“Thank you,” he responded. “But I would have gone anyway: what has to be done, has to be done.” 5

This took place on Monday 17th June 1946. The tickets and visas were arranged within a few hours. On Wednesday 19th June, at 3.30 p.m. Father Escriva left Madrid for Saragossa by road. From there he went on to Barcelona to embark on the J. J. Sister to Genoa, Italy. The last stage of his long journey to Rome was made by road again. Nowadays one can do the trip in one short flight from Barajas Airport in Madrid to Fiumicino Airport in Rome; but in those days, with the Second World War just over, there were no commercial flights between Spain and Italy, the French border was closed, and so there was no option.

“Will I turn out to be a fraud?”
Father Escriva broke his journey at three shrines dedicated to the Mother of God. The first was at the shrine of Our Lady of the Pillar in Saragossa. Then they made a detour to Montserrat. The last stop was in Barcelona, to visit the shrine of Our Lady of Ransom. These were visits from a son who sought from his mother, whom he called “all-powerful in her petition”, all the recommendations, the strength and the guidance he was going to need.

In Barcelona, early in the morning of Friday 21st June, Father Escriva met a small group of his sons in the oratory of an apartment in Muntaner Street. They did their prayer together. With his eyes fixed on the tabernacle, Father Escriva appealed to our Lord in words Christ had heard before: “Ecce nos reliquimus omnia, et secuti sumus te: quid ergo erit nobis? Here we are, having left everything to follow you: What is to become of us?” 6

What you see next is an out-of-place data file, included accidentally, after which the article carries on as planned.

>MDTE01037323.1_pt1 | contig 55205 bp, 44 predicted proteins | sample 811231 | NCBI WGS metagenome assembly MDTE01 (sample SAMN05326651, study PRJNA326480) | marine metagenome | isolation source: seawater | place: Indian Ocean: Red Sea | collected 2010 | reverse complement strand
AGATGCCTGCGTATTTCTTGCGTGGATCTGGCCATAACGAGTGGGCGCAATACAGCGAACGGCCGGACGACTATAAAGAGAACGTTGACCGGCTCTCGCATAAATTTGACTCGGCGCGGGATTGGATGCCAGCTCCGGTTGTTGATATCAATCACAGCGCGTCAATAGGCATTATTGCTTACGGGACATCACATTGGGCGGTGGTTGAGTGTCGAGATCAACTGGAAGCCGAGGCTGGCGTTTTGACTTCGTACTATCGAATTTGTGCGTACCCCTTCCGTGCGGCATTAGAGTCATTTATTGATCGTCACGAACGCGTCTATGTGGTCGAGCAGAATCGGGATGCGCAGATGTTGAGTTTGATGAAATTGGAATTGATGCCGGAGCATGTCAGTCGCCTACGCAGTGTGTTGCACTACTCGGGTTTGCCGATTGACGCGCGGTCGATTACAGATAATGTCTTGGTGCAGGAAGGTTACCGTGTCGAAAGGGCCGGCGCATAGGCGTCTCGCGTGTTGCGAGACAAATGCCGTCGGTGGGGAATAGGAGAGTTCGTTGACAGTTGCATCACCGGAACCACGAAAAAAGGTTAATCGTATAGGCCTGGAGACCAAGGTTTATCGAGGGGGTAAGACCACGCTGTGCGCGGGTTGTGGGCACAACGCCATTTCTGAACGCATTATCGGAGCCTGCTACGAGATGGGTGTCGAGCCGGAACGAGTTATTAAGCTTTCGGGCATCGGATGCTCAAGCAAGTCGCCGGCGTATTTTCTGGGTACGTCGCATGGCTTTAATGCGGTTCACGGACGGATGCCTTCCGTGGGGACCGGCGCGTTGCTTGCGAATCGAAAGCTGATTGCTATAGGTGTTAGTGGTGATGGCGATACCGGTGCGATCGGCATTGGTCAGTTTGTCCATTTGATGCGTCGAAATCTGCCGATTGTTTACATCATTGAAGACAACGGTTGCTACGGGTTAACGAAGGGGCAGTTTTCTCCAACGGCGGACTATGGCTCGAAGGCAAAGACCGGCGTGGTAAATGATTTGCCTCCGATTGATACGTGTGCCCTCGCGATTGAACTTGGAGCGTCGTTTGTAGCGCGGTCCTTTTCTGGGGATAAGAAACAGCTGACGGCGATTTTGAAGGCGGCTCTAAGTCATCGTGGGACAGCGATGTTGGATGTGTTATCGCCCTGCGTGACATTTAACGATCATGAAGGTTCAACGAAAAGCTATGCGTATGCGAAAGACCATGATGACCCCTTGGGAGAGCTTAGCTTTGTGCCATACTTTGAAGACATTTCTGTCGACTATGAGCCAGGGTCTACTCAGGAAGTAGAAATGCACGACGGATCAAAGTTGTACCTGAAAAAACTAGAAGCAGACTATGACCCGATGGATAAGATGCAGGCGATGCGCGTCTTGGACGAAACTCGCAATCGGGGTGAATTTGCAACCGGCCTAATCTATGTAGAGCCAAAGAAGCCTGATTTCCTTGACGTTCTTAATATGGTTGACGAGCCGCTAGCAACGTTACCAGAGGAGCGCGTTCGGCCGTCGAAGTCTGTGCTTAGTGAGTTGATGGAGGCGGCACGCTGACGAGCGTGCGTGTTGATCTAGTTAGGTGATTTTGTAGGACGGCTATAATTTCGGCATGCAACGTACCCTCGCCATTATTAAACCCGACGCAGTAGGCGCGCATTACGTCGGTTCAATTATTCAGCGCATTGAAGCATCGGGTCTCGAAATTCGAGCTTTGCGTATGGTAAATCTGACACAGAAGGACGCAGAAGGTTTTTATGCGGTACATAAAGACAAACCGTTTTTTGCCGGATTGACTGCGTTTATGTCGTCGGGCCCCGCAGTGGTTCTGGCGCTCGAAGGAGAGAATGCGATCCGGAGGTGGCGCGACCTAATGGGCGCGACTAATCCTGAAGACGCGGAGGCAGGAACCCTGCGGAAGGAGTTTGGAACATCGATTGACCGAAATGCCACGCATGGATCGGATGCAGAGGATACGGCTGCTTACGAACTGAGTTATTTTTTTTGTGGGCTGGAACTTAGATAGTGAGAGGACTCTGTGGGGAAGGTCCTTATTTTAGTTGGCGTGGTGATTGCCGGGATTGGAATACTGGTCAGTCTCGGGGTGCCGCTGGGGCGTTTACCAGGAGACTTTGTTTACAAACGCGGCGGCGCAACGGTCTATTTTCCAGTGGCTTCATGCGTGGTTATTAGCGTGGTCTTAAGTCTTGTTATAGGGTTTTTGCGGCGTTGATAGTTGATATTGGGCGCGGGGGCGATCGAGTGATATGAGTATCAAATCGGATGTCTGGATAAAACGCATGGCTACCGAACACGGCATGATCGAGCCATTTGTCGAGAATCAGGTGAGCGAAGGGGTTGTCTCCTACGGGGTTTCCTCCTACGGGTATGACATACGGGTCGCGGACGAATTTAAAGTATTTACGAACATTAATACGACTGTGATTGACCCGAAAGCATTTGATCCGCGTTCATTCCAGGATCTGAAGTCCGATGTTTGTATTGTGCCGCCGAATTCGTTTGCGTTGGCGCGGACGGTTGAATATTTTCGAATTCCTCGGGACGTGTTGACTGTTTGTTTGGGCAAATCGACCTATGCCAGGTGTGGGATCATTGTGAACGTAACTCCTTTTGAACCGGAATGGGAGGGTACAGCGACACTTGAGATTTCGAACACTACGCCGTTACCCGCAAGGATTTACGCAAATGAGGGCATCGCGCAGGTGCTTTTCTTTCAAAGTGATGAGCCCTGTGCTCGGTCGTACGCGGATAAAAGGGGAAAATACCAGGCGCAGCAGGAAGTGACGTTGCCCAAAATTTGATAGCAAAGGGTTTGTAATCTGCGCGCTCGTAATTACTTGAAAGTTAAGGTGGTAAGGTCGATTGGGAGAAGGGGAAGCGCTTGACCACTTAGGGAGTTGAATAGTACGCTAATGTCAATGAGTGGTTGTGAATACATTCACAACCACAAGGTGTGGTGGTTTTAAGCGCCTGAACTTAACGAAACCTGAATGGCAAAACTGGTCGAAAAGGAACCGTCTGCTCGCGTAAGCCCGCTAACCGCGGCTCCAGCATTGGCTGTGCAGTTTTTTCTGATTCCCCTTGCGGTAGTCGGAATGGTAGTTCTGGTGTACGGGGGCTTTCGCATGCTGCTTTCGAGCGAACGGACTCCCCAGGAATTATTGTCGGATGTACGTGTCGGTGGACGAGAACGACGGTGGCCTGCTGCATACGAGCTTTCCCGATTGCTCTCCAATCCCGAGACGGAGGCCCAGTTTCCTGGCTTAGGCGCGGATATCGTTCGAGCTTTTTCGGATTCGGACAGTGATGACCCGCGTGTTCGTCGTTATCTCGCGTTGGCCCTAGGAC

It was word for word the same question as St. Peter had asked two thousand years before, acting as spokesman for the misgivings and anxieties of the Twelve. With the confidence born of long-standing love, capable of facing up to God on friendly, even familiar terms, Father Escriva continued in a hushed, impassioned voice, sincerely and confidentially. “Lord, have you allowed me, in good faith, to deceive so many souls? I’ve done everything for your glory, knowing it is your Holy Will! Is it possible that the Holy See can say that we have come a century too soon? Ecce nos reliquimus omnia, et secuti sumus te! I’ve never wished to deceive anyone. I’ve only wanted to serve you. Will I turn out to be a fraud?” 7His words were a plea, a last resort, uttered almost on the verge of tears by one whose only foothold on earth was heaven.

The J. J. Sister anchored in the port of Genoa very late in the night of 22nd June. Father Alvaro del Portillo and Salvador Canals were waiting, walking up and down the quayside. Father Escriva greeted each of them with a big hug. Then, looking at Father del Portillo over the rim of his glasses, he addressed him in typical good humour: “Rascal! Here I am! You got your own way!”8